“As I’ve said all year long, it’s a good group of guys. The main foundation of our team is our youth. And to get an opportunity, especially some of the ups and downs — I don’t want to say ups and downs — some of the pressures we’ve gone through in the past month, for them to get the opportunity it’s great for them personally, but it’s also great for the organization, because we need to keep on building the team. And you build your team and find your way and get where you want to be by getting these opportunities. So they need to keep their mind clear, free, and just go play.”
On the clean slate, and how that pertains to Marian Gaborik:
“I think Gabby cares. I think, if there’s one guy, it’s a great situation for him. We talked about yesterday, you need to have a short-term memory and move on. As I say, you’re not defined by regular-season play as a player. You’re defined by what you do in crucial situations, and that’s playoff hockey. I know Gabby’s willing to grab ahold of this and try to help this club try to get where they want to be. That will go game to game; it’ll go shift to shift with him. You know, it has been a struggle. We all know that. There’s no hiding that. But for players like that, it’s just got to be wide-open for him. He’s got to really look forward to it and express himself as a player, and I think he’s going to do that.
“He played well (against the Devils). Again, it’s his legs and he played well. But let’s go by that and we just want to play. I think that’s the way Gabby’s got to approach it. I’m sure he’s getting a lot of questions and he’ll keep on getting questions. I think he’s mature enough and he understands it well enough that he’s just going to concentrate on playing. And we’re looking forward to it.”
On Gaborik and the power play’s success being tied together:
“You don’t want to put it all on … it’s not one particular guy on the power play. That’s a group. We’ve kind of changed a couple of the groups around. I’m still not sure what they’re going to be as this series enters. … But no, I’m not going to put that on Gabby. That’s a whole group of men.”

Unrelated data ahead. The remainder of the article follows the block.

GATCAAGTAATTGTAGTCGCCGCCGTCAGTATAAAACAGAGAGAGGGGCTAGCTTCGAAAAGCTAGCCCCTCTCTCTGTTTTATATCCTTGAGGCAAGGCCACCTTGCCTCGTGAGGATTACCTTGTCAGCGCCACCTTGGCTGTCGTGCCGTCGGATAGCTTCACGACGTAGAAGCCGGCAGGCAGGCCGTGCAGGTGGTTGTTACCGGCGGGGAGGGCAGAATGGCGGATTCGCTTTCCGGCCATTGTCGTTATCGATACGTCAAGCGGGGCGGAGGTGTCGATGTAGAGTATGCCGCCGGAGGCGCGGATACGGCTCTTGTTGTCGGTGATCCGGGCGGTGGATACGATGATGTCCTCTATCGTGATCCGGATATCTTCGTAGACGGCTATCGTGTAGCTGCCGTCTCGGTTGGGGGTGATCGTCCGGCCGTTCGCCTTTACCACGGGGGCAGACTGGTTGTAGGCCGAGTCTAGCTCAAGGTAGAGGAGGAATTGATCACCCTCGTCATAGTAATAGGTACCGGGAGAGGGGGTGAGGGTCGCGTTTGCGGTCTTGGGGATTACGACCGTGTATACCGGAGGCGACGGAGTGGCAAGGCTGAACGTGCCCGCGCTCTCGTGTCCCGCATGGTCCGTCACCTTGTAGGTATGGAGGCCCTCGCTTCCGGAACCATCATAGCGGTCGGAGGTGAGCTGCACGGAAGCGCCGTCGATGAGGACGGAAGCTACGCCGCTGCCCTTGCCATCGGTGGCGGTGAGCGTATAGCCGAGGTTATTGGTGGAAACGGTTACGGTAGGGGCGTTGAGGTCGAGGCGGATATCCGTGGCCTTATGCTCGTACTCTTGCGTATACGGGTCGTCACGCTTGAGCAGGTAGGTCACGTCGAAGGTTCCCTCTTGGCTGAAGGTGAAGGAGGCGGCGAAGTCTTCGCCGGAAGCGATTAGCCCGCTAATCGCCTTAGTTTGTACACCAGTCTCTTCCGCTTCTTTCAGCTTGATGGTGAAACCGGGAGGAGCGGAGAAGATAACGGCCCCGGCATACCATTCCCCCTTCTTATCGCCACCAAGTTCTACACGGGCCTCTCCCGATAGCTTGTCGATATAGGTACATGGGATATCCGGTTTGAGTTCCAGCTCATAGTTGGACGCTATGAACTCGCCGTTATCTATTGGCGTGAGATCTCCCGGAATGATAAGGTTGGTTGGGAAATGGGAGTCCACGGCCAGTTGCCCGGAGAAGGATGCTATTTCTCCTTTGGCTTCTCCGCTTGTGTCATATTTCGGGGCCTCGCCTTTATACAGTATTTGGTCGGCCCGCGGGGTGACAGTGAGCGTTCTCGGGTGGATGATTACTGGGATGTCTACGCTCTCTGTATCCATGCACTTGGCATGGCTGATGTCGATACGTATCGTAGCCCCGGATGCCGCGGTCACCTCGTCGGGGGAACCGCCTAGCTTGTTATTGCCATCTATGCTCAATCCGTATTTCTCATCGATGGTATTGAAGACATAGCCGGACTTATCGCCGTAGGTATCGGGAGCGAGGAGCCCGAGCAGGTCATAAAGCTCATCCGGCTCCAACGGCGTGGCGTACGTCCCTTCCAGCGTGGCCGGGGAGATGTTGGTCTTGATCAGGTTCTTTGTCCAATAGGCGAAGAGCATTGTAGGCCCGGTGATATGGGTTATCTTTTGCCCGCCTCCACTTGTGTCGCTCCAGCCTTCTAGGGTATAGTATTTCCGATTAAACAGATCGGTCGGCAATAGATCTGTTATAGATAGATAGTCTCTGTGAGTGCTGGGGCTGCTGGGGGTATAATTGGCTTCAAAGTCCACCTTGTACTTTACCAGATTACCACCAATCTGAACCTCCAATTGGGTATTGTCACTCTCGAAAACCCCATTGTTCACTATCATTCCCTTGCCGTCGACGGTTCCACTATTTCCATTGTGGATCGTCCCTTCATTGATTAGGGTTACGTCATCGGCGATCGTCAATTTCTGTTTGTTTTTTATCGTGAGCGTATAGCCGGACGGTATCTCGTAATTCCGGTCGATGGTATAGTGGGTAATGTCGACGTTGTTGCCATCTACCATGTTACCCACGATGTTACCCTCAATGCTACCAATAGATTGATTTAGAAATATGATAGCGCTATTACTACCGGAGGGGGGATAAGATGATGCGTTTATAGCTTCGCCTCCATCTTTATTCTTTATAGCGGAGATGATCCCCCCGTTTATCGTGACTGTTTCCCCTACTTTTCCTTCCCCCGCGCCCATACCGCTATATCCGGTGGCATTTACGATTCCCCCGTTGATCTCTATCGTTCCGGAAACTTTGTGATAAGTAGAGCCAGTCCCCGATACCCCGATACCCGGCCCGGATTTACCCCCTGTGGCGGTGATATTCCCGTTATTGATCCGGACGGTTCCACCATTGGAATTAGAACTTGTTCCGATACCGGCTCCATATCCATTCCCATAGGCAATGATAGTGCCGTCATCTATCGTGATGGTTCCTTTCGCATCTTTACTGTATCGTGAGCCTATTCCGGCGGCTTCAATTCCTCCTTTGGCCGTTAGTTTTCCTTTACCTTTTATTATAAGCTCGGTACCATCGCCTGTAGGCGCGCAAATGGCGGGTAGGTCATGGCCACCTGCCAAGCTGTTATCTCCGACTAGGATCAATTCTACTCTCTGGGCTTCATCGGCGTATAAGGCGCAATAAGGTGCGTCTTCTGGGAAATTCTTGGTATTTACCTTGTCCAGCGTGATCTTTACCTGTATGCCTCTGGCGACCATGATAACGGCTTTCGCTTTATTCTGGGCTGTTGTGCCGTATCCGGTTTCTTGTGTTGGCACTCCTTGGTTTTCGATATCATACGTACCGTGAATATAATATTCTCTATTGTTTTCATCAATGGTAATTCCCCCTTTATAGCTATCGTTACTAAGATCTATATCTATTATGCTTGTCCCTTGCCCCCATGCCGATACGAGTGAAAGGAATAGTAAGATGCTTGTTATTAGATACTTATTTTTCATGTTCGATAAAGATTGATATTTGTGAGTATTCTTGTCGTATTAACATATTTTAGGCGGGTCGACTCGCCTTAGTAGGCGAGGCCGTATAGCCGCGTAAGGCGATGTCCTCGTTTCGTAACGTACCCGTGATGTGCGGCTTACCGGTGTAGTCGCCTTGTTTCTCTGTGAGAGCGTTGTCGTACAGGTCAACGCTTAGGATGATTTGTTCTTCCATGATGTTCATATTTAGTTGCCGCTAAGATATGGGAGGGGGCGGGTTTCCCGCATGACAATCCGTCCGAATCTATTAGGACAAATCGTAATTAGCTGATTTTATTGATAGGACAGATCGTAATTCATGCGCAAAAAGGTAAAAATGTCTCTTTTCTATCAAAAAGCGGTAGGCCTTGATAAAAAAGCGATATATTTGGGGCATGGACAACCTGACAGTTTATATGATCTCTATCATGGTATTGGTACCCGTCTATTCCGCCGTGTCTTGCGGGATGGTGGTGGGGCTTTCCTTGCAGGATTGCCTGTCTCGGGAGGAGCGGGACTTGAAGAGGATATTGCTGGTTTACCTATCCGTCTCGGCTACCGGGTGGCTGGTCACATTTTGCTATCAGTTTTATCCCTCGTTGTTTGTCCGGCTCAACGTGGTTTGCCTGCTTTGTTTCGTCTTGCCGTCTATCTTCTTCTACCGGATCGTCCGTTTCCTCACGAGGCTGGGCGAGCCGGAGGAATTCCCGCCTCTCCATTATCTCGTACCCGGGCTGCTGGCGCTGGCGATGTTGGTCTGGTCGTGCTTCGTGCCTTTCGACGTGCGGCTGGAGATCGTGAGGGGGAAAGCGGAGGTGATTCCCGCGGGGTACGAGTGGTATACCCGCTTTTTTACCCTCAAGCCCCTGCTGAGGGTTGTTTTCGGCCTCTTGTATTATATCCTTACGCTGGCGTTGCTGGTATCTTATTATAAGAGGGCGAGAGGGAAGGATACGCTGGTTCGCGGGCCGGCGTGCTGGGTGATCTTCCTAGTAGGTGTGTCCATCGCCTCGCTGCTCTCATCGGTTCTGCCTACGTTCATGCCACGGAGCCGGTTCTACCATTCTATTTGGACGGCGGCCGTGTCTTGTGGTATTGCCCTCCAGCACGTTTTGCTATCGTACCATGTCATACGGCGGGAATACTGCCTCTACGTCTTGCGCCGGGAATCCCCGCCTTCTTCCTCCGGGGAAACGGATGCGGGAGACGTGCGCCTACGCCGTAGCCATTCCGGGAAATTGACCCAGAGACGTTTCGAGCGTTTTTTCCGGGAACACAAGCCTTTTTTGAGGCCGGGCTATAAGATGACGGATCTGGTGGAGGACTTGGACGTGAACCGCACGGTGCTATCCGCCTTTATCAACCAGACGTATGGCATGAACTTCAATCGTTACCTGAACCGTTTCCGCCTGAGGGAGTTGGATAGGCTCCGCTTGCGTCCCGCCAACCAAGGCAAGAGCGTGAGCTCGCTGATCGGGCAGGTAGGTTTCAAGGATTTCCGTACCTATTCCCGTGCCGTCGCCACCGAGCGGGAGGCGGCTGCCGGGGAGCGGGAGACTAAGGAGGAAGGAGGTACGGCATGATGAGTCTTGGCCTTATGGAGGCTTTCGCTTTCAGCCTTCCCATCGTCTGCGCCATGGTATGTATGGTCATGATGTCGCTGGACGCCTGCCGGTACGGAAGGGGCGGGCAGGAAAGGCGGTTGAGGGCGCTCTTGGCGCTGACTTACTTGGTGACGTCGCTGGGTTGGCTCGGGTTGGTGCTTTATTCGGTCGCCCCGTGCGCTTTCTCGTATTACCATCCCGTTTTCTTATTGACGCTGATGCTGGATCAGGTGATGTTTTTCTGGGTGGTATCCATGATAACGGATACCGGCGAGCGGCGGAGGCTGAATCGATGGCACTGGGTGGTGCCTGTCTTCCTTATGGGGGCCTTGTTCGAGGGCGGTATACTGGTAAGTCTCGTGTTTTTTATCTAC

If he picks up, doesn’t the power play improve?
“Sure. Sure. If he gets comfortable and plays at the level that we’ve seen him play at, in those situations, that will help. But other guys have to help also. I understand what you’re saying. Yeah, he’s probably one of our most skilled guys, and that’s where your guys are. The skilled guys are going to be on that power play. Hopefully he brings it to another level and people join in and we get our power play a little consistent as we enter the series.”
On how much his experience as a Cup-winner helps:
“It’s not about me. This is about the team. As I’ve always said, you guys rip on coaches when we lose; you give us way too much credit when we lose and you give us way too much credit when we win. This is about the men who put the uniform on. I think part of our job is what we’ve done the past couple of days in trying to prepare them, just to give them an idea of how we’re going to approach it; try to handle the surges and the situations as we go in a long series. But the guys who have to put the uniform on, they’re going to make the difference one way or another. And we’re going to help. We’re guidance counselors. That’s our role. And sometimes you need to get out of the way of the players. Sometimes we’re in the way. We need to get out of the way and allow them to enjoy this and allow them to express themselves in a situation like this.”